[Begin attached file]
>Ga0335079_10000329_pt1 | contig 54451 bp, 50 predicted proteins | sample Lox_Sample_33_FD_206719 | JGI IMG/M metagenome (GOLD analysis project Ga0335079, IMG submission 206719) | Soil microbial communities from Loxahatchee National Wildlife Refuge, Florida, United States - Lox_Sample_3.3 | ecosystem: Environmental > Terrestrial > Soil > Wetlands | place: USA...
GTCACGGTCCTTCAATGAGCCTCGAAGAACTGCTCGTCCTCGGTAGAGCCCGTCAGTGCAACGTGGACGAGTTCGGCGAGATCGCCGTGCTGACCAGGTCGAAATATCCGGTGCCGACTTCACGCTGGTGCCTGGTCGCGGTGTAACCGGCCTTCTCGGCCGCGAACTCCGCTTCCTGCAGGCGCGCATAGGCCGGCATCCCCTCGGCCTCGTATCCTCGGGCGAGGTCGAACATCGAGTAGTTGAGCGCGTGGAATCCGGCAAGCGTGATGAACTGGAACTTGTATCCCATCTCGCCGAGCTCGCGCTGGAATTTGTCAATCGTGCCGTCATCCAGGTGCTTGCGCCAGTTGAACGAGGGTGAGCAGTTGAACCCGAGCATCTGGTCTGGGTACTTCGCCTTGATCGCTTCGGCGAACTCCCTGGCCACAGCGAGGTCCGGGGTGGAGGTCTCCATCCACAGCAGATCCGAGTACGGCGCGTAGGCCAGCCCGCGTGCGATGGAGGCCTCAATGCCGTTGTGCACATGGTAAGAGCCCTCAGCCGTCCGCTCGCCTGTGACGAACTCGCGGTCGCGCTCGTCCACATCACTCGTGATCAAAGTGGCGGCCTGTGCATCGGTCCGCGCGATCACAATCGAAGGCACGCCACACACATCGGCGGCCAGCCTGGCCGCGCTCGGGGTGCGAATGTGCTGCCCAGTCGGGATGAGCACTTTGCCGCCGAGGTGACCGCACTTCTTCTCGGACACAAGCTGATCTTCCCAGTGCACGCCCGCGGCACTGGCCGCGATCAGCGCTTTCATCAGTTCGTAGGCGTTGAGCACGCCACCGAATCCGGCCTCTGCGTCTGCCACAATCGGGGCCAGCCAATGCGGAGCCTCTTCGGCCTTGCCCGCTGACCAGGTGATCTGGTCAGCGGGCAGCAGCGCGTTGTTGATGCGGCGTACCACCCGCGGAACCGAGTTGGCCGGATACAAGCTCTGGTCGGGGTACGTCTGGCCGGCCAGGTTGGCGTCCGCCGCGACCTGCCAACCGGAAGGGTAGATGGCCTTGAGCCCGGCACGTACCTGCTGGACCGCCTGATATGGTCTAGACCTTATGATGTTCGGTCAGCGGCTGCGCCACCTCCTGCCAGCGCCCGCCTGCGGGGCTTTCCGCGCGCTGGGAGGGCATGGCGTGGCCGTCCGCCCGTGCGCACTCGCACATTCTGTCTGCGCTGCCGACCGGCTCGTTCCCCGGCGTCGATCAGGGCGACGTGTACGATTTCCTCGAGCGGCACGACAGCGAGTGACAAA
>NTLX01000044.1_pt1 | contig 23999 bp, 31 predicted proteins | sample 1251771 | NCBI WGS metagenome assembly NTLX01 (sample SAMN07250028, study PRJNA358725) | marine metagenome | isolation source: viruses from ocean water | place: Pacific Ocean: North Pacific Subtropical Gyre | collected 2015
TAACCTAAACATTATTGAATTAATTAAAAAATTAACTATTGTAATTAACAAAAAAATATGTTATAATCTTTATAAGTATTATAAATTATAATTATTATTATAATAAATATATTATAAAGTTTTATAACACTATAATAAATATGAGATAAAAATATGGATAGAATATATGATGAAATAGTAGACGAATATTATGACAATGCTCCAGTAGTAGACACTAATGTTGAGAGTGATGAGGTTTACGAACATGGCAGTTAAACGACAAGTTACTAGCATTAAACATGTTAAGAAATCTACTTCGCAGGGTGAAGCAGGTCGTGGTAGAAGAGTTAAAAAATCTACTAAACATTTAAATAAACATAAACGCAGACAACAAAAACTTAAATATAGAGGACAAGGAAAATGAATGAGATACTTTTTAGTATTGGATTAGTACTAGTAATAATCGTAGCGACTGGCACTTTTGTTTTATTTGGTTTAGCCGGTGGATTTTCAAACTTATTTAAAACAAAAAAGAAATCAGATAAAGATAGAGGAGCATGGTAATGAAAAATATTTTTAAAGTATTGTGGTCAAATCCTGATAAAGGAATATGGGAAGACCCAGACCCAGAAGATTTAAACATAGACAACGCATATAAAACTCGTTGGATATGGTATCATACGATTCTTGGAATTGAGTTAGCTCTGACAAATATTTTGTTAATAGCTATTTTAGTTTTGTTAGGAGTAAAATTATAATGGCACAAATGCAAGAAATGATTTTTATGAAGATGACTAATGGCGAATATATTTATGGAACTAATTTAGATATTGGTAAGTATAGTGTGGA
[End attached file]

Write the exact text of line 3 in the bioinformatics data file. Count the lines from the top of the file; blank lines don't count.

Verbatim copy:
>NTLX01000044.1_pt1 | contig 23999 bp, 31 predicted proteins | sample 1251771 | NCBI WGS metagenome assembly NTLX01 (sample SAMN07250028, study PRJNA358725) | marine metagenome | isolation source: viruses from ocean water | place: Pacific Ocean: North Pacific Subtropical Gyre | collected 2015